Before you go to boot camp, be sure you have taken care of the everyday issues in your life. Check with your recruiter if you have questions or are unsure about how to handle any of the following matters:
- Who will receive your mail?
- Does your family have access to your finances? Bank accounts, etc.?
- How will your bills be paid while you are gone?
- Does someone know what bills are due and when?
- What other things could pop up in the time you are away?
- Does your family know whom to contact in the event of an emergency?
- Have you set up a bank account before your arrival?
Here are some great tips for once you begin boot camp. Follow them, and you'll be in good shape to pass!
1. Shut Up and Listen
The basic rule of thumb is that recruits should be seen and not heard. Another way of putting it: When it comes to your drill instructors, don't speak until spoken to.
2. You Don't Make the Rules
Don't argue with your drill instructors. EVER! There is no way that you will win, and it will cost you in terms of extra PT. In the battle of wills, they hold a decidedly unfair advantage.
3. Pick Me
Be careful what you wish for. Standing out can have its rewards, but it is a double-edged sword. You likely won't be asked to volunteer for a leadership assignment, like squad leader, but if they pick you, you will find yourself responsible not only for your own performance but also those in your squad.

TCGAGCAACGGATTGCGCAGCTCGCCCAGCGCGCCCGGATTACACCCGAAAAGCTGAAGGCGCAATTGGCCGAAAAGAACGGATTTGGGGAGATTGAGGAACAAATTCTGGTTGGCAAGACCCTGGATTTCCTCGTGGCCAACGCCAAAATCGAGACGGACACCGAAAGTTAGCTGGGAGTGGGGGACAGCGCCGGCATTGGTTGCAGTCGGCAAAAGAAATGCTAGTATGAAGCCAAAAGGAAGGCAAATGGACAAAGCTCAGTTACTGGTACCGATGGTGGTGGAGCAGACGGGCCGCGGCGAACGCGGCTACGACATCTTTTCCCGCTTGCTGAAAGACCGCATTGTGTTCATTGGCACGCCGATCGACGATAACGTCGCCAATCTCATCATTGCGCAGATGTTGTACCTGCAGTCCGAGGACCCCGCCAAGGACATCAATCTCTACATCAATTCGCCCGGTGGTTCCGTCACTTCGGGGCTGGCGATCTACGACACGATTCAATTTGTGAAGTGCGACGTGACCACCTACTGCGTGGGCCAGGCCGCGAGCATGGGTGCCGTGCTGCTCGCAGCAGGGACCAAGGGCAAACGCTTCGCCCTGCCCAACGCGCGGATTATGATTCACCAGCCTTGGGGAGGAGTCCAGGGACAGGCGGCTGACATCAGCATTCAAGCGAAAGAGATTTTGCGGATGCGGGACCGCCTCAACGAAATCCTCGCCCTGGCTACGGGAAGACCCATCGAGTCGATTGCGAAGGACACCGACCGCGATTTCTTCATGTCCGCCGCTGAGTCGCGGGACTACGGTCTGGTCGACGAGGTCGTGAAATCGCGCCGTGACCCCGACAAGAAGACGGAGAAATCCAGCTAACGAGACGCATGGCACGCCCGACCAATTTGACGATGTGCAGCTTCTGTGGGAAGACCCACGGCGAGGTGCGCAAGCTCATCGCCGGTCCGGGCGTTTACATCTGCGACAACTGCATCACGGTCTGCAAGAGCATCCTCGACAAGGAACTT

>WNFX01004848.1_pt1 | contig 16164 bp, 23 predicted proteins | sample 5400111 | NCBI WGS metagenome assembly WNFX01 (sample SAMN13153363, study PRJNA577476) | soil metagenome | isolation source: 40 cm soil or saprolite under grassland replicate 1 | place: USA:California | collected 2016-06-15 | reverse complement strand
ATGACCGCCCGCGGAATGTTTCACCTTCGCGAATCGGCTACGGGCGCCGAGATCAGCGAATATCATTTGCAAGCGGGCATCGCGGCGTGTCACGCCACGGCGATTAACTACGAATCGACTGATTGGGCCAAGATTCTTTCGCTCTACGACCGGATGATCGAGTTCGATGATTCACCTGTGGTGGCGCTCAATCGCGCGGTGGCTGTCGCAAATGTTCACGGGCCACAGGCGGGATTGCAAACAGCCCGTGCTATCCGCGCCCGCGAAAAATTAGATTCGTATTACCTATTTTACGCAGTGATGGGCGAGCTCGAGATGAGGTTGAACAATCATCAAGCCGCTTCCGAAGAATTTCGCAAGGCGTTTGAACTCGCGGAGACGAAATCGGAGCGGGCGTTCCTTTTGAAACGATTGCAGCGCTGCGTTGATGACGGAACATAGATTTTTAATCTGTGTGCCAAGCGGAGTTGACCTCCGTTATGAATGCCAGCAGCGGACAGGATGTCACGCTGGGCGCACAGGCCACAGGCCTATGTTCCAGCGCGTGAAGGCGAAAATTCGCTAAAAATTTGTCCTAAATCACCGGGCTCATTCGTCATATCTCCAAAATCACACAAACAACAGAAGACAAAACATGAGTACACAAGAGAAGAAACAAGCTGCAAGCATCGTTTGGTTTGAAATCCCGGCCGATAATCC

In boot camp, your life is going to be broken down into two piles; things you want to do (like sleep, read or write mail, talk with your buddies) and things you have to do (shine your shoes, roll your laundry, buff floors, scrub toilets). The temptation will be strong to slack off and procrastinate. Don't. Take care of what you have to first. Remember, the military will not make you disciplined, but your drill sergeants can make you wish you were.
5. Stay Focused
Boot camp is 80% mental and 20% physical. Don't get discouraged or give in to the temptation to give up (namely because quitting is not an option.) Don't look too far ahead and stay focused on the task at hand.
6. Help Your Buddy
You will live, eat, sleep, fight and die as a team. The sooner you learn to work as a team, the sooner life will get better for you. Boot camp is about being part of the team; individuals are weeded out and swiftly taken care of. You need to focus on the "we'' aspect of everything you do.
7. Break the Rules at Your Own Risk
Very few rules (no smoking, no going to the movies, no drinking alcohol, etc.) are unique to boot camp, but they expect you to follow them. Failing to do so may convince the military that you are not worth the time or resources. At the very least, you will find yourself poorer financially and more invigorated physically.
8. Do Not Question the Logic Behind What You're Doing
Just about everything you will do in boot camp has a purpose, even if that purpose is nothing more than to confuse you. There will come times when you will want to question why you are doing something, which, in your opinion, is stupid and a waste of time. Boot camp is a one-size-fits-all method, and so it never sits well with everyone. Suck it up and remember point No. 5.
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